The Nature of the Ubiquitous Nuclear Star Clusters in Spiral Galaxies from HST and VLT spectroscopyvan der Marel, Rossa, Walcher, Boeker, Charlot, Ho, Rix & Shields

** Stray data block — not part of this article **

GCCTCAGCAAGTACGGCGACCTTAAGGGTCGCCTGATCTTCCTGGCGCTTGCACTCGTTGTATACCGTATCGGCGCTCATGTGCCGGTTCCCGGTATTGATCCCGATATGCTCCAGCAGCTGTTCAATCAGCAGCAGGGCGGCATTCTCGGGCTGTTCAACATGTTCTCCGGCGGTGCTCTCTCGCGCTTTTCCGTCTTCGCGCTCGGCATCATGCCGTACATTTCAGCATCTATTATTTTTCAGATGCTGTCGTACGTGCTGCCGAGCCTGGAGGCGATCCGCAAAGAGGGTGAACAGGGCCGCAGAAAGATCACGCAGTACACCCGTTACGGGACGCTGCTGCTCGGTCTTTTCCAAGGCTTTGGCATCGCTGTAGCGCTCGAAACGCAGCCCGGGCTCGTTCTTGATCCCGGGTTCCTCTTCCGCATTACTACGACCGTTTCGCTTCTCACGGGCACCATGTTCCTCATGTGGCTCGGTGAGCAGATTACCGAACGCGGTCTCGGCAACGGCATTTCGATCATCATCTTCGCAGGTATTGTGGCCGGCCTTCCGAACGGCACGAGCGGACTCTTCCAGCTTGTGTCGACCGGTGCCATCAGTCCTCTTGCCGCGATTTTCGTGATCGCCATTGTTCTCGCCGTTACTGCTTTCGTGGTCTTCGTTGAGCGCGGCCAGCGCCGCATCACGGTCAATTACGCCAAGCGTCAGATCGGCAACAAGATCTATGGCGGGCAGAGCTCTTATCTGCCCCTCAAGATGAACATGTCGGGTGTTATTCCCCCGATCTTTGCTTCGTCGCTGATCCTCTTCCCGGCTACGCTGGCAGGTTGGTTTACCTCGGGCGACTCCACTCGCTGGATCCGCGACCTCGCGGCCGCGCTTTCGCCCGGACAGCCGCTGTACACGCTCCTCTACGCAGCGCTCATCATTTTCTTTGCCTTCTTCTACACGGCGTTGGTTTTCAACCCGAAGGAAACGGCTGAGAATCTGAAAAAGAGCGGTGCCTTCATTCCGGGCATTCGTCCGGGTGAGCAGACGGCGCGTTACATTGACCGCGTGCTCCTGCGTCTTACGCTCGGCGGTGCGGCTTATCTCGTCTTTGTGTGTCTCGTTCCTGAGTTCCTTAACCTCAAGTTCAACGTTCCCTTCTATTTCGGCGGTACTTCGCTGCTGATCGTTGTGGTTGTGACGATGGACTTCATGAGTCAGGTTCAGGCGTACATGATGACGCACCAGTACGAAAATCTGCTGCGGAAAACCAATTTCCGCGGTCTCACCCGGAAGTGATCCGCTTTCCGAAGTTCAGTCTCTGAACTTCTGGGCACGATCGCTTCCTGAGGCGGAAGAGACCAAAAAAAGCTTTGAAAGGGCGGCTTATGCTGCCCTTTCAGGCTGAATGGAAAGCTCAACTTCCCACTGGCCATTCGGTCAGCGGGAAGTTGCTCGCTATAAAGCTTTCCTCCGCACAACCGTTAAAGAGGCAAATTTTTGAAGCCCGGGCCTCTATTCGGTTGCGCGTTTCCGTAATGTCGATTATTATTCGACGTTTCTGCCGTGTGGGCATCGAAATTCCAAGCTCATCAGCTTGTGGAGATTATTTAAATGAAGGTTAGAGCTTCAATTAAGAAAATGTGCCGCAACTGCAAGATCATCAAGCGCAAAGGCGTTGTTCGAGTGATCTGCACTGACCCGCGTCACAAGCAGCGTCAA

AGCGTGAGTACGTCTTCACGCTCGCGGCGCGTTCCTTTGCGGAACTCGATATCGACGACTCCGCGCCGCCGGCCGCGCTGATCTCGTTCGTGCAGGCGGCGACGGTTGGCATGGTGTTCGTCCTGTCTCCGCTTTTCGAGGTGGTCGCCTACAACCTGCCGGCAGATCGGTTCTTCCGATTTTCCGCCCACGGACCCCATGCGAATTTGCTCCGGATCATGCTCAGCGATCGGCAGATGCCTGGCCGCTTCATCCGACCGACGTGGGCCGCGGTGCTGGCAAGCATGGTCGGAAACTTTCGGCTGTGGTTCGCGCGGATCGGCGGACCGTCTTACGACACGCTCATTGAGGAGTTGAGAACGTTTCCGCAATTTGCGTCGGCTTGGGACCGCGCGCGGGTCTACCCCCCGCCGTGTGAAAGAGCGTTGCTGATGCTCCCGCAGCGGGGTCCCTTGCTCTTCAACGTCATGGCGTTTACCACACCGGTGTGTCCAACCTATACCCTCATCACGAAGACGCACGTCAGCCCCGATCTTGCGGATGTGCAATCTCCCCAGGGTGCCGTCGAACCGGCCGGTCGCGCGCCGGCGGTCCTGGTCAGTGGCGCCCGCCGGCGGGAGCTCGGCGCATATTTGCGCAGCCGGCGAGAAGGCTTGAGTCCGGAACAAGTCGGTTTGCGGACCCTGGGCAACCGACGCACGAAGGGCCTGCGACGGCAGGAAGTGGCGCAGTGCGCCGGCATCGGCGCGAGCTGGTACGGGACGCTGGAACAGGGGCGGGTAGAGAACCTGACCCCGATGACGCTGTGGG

It has been found from HST imaging studies that most spiral galaxies host a pronounced "nuclear" star cluster in their very center. To understand the nature of these clusters we obtained spectra with HST/STIS and VLT/UVES of the nuclear clusters in 40 spiral galaxies. To infer the star formation history, metallicity and dust extinction, we fitted weighted sums of single-age stellar population templates to the spectra. The luminosity-weighted age of the clusters ranges from 10 Myrs to 10 Gyrs, with clusters in late-type spirals having a younger luminosity-weighted mean age than those in early-type spirals. The stellar populations of the clusters are generally best fit as a mixture of populations of different ages, indicating that star formation is an ongoing process in these clusters. The average cluster mass is smaller in late-type spirals than in early-type spirals. The cluster mass correlates strongly with the luminosity of the host galaxy bulge, with the same slope as the well-known correlation between supermassive black hole mass and bulge luminosity. I discuss these results in the context of models for the formation and evolution of both nuclear star clusters and black holes in galaxy centers.